Someone must take responsibility for the mess on the fresh elections which the Malawi Electoral Commission (MEC) wants to take place on July 2 2020. The mess emanates from the legitimacy of MEC commissioners, or lack of it, to continue holding office and hold fresh elections against the wish of the people.
First, MEC commissioners are clinging to office when Section 12 of the Constitution requires the continued holding of public office to be based on the mandate of the people. The opposition—which collectively amassed 60 percent of the votes in the botched May 21, 2019 presidential election—has no confidence in MEC. As if that is not enough, the High Court, sitting as a Constitutional Court, and Parliament, questioned the commissioners’ capacity and competence to conduct credible presidential election.
It is only President Peter Mutharika, whom MEC favoured in the annulled elections, that has thrown his weight behind the beleaguered commissioners. After the people have withdrawn their mandate from MEC commissioners, what more does MEC want? Simply put, MEC commissioners have no legitimacy to be anywhere near the offices they are still clinging to.
Secondly, MEC has made it crystal clear that it is going ahead organising the fresh elections. But has it ever considered what it will take for the pollster to pull off an election outcome that is accepted by all stakeholders, as free and fair?
There is another complication which makes the commissioners untenable to continue organising the elections. The contracts of all but one of them—MEC chairperson Jane Ansah—expire in June 2020. Ansah’s contract ends in October. The law requires that political parties represented in Parliament submit new names of people for the President to appoint as commissioners. By now that process should have been well underway for the new people to be in office as soon as possible and organise the fresh elections before the expiry of the 150 days from February 3, as the Constitutional Court ruled.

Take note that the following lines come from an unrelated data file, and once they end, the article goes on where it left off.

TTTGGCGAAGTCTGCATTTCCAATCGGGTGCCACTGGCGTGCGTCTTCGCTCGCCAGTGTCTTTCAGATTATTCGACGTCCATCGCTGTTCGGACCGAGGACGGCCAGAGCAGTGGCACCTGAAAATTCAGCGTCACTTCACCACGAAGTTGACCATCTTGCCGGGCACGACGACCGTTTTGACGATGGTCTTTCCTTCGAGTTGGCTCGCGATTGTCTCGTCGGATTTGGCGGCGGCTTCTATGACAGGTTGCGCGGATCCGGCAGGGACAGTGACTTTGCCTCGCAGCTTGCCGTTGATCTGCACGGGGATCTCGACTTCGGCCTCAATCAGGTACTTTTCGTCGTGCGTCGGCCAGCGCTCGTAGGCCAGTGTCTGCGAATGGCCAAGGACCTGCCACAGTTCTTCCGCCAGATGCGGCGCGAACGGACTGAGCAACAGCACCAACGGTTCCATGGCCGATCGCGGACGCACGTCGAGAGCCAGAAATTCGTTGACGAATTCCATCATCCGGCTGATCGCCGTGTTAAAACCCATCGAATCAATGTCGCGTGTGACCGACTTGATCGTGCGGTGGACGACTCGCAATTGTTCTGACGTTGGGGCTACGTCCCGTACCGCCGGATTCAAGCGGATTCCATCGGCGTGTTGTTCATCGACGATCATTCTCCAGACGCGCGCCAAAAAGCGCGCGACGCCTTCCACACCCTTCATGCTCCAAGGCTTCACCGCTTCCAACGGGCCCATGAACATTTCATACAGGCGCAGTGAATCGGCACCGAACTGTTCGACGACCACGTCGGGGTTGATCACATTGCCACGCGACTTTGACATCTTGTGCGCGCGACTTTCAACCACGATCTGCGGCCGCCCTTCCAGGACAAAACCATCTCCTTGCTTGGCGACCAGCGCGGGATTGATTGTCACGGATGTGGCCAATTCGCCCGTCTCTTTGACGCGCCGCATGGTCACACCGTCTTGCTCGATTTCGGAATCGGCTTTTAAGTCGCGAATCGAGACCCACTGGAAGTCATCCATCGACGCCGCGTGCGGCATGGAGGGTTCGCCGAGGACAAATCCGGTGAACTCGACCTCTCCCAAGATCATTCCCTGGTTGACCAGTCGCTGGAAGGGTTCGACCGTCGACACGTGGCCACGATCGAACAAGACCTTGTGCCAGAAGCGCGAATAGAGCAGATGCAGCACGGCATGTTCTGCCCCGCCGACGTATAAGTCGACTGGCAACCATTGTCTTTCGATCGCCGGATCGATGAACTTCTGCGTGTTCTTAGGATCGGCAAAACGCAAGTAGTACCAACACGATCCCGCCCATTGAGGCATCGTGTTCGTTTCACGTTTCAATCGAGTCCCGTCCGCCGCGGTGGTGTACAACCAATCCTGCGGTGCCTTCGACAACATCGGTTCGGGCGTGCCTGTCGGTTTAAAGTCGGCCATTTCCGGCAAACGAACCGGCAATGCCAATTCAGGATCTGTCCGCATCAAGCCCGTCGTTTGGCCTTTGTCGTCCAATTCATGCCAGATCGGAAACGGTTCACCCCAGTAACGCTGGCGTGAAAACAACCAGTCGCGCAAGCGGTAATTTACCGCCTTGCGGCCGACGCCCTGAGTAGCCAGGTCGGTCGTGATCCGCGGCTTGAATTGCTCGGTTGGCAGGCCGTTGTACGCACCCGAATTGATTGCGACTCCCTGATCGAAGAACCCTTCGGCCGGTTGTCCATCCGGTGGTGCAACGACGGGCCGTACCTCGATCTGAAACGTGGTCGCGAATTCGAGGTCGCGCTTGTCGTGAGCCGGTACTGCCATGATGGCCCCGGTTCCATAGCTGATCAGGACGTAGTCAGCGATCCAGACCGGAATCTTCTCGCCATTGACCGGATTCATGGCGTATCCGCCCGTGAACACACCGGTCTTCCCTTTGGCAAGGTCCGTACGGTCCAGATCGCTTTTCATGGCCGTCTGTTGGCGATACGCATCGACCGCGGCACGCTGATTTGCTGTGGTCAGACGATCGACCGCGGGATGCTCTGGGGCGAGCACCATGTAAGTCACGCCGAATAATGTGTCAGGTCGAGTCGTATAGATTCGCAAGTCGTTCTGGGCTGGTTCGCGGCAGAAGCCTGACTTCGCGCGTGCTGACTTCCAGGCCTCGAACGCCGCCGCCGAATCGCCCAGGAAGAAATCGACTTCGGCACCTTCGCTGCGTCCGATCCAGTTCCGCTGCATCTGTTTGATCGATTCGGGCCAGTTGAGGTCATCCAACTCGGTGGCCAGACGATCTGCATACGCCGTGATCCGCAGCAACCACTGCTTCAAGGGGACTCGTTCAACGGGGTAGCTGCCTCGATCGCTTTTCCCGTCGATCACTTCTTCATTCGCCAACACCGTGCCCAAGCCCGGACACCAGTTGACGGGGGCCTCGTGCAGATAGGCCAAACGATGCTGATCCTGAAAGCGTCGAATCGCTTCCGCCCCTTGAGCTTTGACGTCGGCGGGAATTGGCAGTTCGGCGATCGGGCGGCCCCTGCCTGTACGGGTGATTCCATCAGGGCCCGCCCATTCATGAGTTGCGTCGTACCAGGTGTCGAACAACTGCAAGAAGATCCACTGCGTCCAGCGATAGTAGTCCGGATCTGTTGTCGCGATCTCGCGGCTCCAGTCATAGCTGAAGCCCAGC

All the six political parties in Parliament—DPP, MCP, UDF, PP, UTM and PPM—should by now have done their part. They should have submitted names of prospective people for appointment as commissioners. Doing so early would have given the President no excuse for not appointing a new team in good time to start organising the fresh elections.
It is wishful thinking to assume the new commissioners will be on top of things and manage the elections when they start work just two days before the polling day. They need time to acquaint themselves with the electoral processes and issues and a whole lot of other administrative issues to discharge their duties efficiently and effectively. And this is the more reason, the President, who is mandated to appoint MEC commissioners, should have already kick-started the appointment process.
But what is indisputable is that the caretaker President—Peter Mutharika is in office in an interim capacity—will not do this. Like the MEC commissioners he is protecting, if he were given his way, the President will cling to the interim position as long as it is possible for him to stretch people’s patience.
This is what now makes it all the more imperative for people who have keen interest in the fresh elections, especially MCP, UTM and democracy campaigners—to be more vigilante and seek court clarification on the matter. And the sooner they do so the better.
Admitted, the Presidential declaration of a national disaster in light of the coronavirus pandemic also has ramifications on the electoral process. But no one should take advantage of the pandemic to delay the elections further than the day set by the court.
All that the country needs is to put proper systems in place to facilitate a seamless transition as the beleaguered MEC exits the stage and a new one takes over. Unfortunately, the Executive and, more specifically, the President on whom the buck stops, are all hell bent to frustrate the process and use it to justify their continued unwelcome stay in office. The way taking people for granted has become banal could be stretching people’s patience a bit far.